By BJA NTTAC Communications
Earlier this year, representatives from a select group of law enforcement agencies from across the country convened in Tampa, FL, for Security Integration – Using our Collaborative Expertise to Prevent Violent Crime and Build Trust, a peer-to-peer learning opportunity co-sponsored by the Tampa Police Department, the Bureau of Justice Assistance, and the U.S. Secret Service. The meeting’s purpose was to provide practitioners with an opportunity to learn from one another regarding the responsible use of technology, deployment of field operations, and development of modern analytical methods to improve public safety.
Over the course of three days, presentations and discussions focused on interrupting retaliatory violence generated online and in social media environments; leveraging social media to effectively communicate with different audiences to build trust and reduce victimization; utilizing social media to proactively identify threats; and identifying public safety resources available to assist with planning and preparing for a large-scale event.
For years, law enforcement agencies have used social media as an investigative tool when conducting investigations. Using social media proactively rather than solely reactively is a newer approach which law enforcement agencies are quickly adopting. Several agencies shared case studies involving social media monitoring, highlighting its use as an effective tool to help determine a persons’ location, find context in live videos, and observe probation violations, among other uses. One participant discussed their agency’s success in preventing a homicide by identifying a threat that was posted on social media. Additional shared examples of social media monitoring included:
- monitoring gang caravans to mitigate violence by deploying resources to "keep the peace"
- monitoring gang members after an incident to potentially prevent retaliation
- monitoring live videos of protests to deploy resources as necessary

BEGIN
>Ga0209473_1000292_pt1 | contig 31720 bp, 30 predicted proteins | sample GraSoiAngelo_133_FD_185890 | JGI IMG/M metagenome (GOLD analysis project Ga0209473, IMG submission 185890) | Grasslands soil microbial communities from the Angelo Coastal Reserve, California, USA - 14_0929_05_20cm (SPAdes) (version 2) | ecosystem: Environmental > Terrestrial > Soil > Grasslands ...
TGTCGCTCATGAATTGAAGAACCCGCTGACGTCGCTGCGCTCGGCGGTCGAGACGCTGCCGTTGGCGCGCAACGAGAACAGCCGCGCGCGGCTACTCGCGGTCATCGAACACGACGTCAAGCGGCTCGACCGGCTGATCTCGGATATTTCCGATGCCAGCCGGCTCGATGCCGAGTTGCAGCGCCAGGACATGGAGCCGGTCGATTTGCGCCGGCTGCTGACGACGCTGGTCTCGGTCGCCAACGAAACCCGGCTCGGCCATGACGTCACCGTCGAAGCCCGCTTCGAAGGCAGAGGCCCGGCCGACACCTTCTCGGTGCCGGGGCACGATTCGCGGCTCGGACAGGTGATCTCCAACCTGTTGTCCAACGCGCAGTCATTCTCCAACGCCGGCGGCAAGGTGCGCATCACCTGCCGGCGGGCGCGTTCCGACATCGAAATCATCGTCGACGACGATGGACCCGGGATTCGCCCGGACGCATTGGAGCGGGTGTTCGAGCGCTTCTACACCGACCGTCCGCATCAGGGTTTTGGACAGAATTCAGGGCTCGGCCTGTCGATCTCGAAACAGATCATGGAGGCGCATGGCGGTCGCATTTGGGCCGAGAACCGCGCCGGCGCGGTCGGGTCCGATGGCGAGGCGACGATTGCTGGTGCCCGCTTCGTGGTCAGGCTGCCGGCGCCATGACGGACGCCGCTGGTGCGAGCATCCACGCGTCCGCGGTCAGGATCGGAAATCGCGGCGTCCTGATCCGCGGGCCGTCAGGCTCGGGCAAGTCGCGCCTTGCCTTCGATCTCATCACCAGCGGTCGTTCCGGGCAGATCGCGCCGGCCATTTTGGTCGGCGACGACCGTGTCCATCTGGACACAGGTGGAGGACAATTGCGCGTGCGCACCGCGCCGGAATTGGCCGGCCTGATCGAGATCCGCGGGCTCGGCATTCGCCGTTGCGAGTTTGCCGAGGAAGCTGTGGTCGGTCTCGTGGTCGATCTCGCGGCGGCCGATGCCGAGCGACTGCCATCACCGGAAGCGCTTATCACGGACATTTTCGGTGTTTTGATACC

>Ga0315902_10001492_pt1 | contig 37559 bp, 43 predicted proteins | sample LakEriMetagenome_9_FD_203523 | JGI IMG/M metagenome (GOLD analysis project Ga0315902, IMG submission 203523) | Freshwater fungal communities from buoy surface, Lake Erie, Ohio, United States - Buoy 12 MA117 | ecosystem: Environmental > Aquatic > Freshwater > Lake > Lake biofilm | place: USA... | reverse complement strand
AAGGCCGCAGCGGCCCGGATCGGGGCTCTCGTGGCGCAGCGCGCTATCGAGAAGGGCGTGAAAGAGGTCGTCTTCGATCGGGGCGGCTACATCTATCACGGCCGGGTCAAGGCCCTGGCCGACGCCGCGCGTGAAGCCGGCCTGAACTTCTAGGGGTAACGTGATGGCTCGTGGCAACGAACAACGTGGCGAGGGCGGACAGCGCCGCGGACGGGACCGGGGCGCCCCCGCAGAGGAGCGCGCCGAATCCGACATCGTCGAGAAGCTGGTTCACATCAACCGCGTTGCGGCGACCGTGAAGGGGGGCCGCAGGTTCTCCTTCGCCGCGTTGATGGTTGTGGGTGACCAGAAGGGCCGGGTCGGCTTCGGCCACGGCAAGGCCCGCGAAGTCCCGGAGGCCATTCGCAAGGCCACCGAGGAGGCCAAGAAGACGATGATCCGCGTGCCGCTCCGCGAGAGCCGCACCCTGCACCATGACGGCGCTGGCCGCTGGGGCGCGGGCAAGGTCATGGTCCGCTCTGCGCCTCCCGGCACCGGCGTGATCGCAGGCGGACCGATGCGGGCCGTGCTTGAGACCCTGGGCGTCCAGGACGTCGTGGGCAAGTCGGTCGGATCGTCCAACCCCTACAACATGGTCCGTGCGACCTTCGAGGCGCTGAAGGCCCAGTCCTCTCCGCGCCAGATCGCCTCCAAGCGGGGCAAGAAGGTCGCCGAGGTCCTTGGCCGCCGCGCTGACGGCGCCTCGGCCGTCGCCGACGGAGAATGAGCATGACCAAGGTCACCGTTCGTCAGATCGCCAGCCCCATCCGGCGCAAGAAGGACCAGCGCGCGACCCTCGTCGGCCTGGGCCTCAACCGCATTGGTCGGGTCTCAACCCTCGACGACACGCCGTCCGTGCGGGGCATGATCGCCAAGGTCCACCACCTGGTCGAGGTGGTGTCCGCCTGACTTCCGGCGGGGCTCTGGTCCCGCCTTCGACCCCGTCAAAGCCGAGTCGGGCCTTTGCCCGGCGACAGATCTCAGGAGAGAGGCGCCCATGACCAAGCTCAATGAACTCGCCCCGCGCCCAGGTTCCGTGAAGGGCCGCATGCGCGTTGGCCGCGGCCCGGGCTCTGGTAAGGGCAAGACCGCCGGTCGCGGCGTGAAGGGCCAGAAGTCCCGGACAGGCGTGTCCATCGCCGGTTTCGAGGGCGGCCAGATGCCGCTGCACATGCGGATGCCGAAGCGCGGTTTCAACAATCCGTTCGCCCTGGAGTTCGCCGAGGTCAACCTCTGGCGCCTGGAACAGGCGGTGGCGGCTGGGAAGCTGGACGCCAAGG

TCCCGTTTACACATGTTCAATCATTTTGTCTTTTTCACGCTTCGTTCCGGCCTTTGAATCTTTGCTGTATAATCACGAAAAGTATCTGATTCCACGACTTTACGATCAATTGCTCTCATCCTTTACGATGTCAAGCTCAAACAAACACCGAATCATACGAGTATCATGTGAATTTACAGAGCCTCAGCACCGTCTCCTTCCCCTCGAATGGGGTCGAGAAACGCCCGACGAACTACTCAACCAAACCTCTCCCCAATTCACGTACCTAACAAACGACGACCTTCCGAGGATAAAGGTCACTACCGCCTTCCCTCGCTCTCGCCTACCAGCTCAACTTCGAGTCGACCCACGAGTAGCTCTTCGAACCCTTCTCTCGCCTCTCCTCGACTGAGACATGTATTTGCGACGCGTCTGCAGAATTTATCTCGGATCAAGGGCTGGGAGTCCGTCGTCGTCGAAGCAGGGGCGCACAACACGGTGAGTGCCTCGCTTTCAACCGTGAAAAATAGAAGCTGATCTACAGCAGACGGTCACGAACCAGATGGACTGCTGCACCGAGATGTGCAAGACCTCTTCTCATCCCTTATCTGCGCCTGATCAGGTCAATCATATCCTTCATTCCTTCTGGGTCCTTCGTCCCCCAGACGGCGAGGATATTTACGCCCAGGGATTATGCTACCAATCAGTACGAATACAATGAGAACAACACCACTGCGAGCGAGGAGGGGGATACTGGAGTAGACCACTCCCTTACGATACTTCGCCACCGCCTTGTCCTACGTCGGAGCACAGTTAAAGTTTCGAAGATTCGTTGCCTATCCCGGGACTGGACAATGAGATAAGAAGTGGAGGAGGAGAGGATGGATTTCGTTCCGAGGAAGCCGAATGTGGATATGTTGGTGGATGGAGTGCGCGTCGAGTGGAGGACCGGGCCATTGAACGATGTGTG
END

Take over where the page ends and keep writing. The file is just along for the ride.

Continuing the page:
Another participating agency shared how they used social media to advertise a no-questions-asked gun drive, where they offered $50 gift cards for each gun that was turned in. 275 guns were collected during one of these drives held in October 2022. Promoting an event like this on social media is successful for the purpose of the drive, but also as a way of broadening an agencies’ following and reach on social media to an audience that otherwise may be disengaged from law enforcement-community events.
Real-time crime centers (RTCCs) are becoming increasingly prevalent, either within an individual law enforcement agency or as a collaborative entity serving several public safety agencies within a region. Several technology systems can be utilized in an RTCC, including cameras, social media, drones, and national crime tracking software platforms. During the meeting, several agencies shared their experiences setting up and operating their own RTCCs. Agencies discussed the following benefits to having an RTCC available:
- decreases in number of shootings in crime hotspots
- rapid information-sharing with other law enforcement agencies in the region
- collection of useful information from several sources to share with prosecutors
As with every technological development, there are challenges as well. Some barriers which agencies have experienced in using real-time crime center technology include obtaining buy-in from the community to use cameras; the cumbersome and time-intensive nature of social media searches; and the recurring costs for software which can search social media and gaming sites. Read how one agency received assistance to implement a real-time crime center in their jurisdiction.